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Three Things to Understand About Sand

By December 17, 2018September 28th, 2021One Comment

By Heidi Zorn, Premier Equestrian

Sand is the most important ingredient for an equestrian surface. Sand qualities will greatly affect the performance of your surface, such as being tight, loose, or just right; soft or hard; and how much dust is produced. There are over 10,000 different sand names and types just in North America alone. Getting the correct sand is key, and just going with a name won’t get you there.

We’ve listed 3 key qualities to help you understand how different sands could affect your surface. By understanding these characteristics you will be able to determine the proper sand and particle size for adding additives, improving an existing surface or building a new arena.

Sand size comparisons

Sand is classified by its size, rather than what type of mineral it is. Sand sizes range from 4.76 to 0.074 mm. It is smaller than gravel and larger than silt/clay.

#1 Most Important Quality: Sand Gradation

This is the representation of different sized particles. When particles are all the same size (a), the sand remains loose, may become shifty, or feel deep. Sand with little variation in differing sizes (b) will separate and become packed on the bottom and loose on top. A happy medium range of large to small particles (c) will help keep your footing firm, but not compacted.

A. No Grading
B. Gap Grading
C. Good Grading

#2 Most Important Quality: Mineral

Sand's cones   minerals of mining industry

The type of mineral affects how the sand particles will hold up over time. When sand particles become small enough they turn into dust and become airborne. Quartz and Silica are commonly used for horse arenas because the hardness of the particle. Different regions of the country will affect what minerals are available.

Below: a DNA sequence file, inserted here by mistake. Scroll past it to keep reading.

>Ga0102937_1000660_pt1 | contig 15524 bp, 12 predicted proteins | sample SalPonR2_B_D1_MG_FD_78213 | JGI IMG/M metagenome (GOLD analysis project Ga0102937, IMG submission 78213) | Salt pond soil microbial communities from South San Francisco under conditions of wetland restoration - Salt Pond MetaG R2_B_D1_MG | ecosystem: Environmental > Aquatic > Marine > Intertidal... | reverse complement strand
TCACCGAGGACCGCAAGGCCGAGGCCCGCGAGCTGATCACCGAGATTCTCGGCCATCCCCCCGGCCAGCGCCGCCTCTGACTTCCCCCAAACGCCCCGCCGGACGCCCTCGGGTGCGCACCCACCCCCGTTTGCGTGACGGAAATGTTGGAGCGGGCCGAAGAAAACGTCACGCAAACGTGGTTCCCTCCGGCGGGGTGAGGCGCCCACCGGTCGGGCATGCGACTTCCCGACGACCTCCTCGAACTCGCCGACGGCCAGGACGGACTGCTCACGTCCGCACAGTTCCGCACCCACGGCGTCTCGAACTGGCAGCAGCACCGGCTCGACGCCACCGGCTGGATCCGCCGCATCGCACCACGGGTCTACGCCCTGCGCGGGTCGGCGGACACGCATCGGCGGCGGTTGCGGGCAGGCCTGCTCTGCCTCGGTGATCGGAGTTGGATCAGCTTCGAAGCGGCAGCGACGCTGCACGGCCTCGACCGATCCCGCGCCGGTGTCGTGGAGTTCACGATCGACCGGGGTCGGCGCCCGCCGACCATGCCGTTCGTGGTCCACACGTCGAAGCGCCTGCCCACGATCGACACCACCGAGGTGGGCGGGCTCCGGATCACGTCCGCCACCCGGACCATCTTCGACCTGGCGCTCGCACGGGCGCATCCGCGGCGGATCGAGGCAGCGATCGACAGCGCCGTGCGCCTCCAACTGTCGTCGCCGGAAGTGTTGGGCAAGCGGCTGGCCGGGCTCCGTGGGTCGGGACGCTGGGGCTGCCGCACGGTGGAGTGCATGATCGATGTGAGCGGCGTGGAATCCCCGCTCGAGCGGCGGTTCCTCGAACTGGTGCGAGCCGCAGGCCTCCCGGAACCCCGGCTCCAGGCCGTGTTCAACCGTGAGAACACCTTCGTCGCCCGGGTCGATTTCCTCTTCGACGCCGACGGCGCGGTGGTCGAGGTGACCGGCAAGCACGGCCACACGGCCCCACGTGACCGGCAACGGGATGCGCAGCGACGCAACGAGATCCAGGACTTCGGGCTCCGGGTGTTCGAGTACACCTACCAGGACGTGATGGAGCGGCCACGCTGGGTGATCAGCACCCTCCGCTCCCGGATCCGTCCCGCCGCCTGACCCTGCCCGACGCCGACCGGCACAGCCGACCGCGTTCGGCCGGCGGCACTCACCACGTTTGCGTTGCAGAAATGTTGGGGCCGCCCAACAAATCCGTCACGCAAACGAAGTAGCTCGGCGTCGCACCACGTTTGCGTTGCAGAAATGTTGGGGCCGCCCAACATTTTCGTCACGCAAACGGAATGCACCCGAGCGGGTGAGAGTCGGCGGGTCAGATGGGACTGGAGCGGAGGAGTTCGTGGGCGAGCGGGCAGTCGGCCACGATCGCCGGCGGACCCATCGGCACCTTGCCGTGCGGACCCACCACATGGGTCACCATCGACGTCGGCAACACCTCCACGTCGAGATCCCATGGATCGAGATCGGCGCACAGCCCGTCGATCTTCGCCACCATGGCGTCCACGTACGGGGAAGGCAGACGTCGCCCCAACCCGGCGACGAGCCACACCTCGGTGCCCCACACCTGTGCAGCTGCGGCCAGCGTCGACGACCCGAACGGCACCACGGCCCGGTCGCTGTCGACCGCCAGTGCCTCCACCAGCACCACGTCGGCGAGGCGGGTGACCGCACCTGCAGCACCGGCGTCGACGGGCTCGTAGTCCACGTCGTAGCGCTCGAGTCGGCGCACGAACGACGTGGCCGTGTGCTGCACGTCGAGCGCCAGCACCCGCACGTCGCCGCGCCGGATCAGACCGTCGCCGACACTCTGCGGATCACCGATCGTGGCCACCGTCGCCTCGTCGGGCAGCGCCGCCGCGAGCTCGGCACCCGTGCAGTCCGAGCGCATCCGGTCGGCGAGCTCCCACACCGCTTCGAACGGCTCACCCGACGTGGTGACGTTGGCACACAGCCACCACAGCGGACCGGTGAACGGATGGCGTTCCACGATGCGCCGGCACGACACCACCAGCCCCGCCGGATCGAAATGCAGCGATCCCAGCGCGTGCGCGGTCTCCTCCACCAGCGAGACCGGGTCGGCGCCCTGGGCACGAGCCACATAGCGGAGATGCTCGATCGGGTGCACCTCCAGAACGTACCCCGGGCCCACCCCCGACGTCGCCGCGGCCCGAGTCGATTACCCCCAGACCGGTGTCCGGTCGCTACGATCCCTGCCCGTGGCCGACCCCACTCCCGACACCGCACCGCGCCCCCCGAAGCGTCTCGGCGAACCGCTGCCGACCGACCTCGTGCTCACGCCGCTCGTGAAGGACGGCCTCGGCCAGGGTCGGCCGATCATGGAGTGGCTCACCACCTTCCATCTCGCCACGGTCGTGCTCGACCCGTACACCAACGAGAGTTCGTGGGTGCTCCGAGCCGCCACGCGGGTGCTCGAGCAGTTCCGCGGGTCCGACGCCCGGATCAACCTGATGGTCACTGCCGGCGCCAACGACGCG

Hardness graph

#3 Most Important Quality: Sand Shape


This affects how the grains nest together, which affects stability underfoot. Round particles create voids and offer cushioning. However, they are typically unstable and can roll like ball bearings, decreasing stability and traction. Angular particles have sharp edges and fit together tightly. This provides stability and traction, but angular particles can compact and become hard. Sub-angular particles have the sharp edges worn off. They will nest while still allowing some movement. This lessens compaction and provides traction.

Sand is the key ingredient in all good arena footing; however, not every kind of sand is suitable for all riding arenas. Choosing the wrong sand can create problems and be very expensive over time. A Premier Footing specialist can help troubleshoot the pitfalls of getting the wrong sand type.

©2018 Premier Equestrian

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